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The Balance of Protein
August 12, 2020 at 3:00 PM
by Simplistic Wellness

We believe the vast majority of people have common knowledge about protein being an important macronutrient our bodies need. Our Protein Pantry system stresses the importance of consuming the minimal daily requirement of protein. But, let’s dive a little deeper into the necessities of protein and the balancing act we are trying to play with this macronutrient.

When protein is broken down by digestion the result is 22 known amino acids. Eight are essential (cannot be synthesized by the body) the rest are non-essential (can be synthesized by the body with proper nutrition). The only way to get the eight essential amino acids is through foods that contain them. Most people understand that amino acids are important physiological regulators of metabolism and have an effect on building cells and repairing tissue. Besides this, amino acids form antibodies to combat invading bacteria and viruses, they make up many of our hormones, transport oxygen through our blood to cells, they are RNA and DNA in the nuclei of our cells responsible for the genetic code. Proteins are essential for the body structure being building blocks of bones, muscles, cartilage, skin, and blood. Aside from water, protein is the most abundant compound found in the human body. Protein is found in every cell and tissue, and along with certain fats, protein plays many critical roles in keeping you alive and healthy.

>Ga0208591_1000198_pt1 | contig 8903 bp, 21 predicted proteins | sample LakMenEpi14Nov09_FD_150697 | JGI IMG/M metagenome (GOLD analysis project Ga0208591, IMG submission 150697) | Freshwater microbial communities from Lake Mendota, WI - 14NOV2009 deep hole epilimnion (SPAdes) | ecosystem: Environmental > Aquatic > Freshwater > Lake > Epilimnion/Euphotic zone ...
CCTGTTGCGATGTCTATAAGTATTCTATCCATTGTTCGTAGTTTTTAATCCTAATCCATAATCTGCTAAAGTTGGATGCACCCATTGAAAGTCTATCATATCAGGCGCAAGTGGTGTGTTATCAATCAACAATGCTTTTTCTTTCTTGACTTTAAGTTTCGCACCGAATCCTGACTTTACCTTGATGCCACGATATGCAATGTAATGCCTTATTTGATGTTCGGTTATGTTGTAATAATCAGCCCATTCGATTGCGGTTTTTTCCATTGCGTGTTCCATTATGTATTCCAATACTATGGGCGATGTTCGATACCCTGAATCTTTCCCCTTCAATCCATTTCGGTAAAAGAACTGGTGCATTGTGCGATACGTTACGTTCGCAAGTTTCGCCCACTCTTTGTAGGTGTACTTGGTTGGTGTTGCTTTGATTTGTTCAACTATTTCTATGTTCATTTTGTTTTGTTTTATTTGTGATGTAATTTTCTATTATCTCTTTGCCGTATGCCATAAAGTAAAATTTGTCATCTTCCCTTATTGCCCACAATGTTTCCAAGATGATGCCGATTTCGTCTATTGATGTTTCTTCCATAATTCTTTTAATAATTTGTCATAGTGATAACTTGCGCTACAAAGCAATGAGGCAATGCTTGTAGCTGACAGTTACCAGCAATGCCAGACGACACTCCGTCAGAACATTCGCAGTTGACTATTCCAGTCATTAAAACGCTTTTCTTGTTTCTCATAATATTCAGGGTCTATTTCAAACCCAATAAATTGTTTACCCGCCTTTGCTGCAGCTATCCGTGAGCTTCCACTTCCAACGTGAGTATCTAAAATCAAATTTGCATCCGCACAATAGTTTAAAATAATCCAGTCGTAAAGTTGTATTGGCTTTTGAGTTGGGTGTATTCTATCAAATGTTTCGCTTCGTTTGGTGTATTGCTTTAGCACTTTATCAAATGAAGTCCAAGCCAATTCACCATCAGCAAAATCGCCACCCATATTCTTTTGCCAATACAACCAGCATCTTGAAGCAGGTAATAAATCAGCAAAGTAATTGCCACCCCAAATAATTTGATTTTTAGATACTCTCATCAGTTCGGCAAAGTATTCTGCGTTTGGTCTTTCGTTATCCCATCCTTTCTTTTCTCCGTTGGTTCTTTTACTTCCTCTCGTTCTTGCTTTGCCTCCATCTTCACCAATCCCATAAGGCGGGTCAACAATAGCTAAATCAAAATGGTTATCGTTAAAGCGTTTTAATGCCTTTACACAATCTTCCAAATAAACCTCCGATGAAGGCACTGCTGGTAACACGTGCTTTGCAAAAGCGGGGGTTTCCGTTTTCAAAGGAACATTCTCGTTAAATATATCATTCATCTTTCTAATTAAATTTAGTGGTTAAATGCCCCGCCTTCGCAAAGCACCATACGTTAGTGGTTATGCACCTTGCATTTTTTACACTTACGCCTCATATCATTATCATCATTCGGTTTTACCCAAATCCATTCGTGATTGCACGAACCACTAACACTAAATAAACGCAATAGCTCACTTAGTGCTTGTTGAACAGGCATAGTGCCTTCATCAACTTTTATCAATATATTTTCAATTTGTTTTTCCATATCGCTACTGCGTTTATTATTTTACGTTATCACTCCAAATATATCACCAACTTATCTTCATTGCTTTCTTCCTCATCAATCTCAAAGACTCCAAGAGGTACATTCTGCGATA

Some might wonder, if protein is so essential to life then why not try to consume as much protein as you can? Well, when your goal is to keep blood sugar under control and keep insulin production at a minimum, you can’t eat a limitless amount of protein. We teach our dieters how crucial it is to keep blood sugar regulated and insulin production at a minimum when trying to lose fat and improve overall health.

Protein does stimulate insulin release because one of insulin's jobs is to send amino acids into lean tissue such as muscle. When there is an excess of amino acids in the muscle cells, the surplus of amino acids enter the pathway of energy production. What this means is the excess amino acids are broken down and then leave the muscle cell, travel to the liver and get turned into glucose by the process known as gluconeogenesis. The liver will send the newly-synthesized glucose into the blood, where it will be taken up by the muscle cells and broken down once again.

The reason for explaining this energy cycle is to show why it is possible to have elevated blood glucose and elevated insulin while eating high protein low carbohydrate. Excess amino acids not only provide the raw materials for glucose synthesis in the liver but they also require additional glucose synthesis in the liver in order to allow certain amino acids to be converted into energy.

Protein Pantry is not a high protein diet. We give the minimal amount of protein required to support cellular structure. We utilize certain fats in our diet system to curb hunger and cravings. Fat consumption does not raise blood glucose levels or insulin levels. Also, the fats we have our dieters consume are essential for sustaining life and health. We have to control blood glucose levels and insulin levels in order to burn fat and improve overall health. This takes restricting carbohydrates and consuming the right balance of protein and fat.

Sources: The Journal Of Nutrition; Dr. Donald K. Layman, Ph.D.

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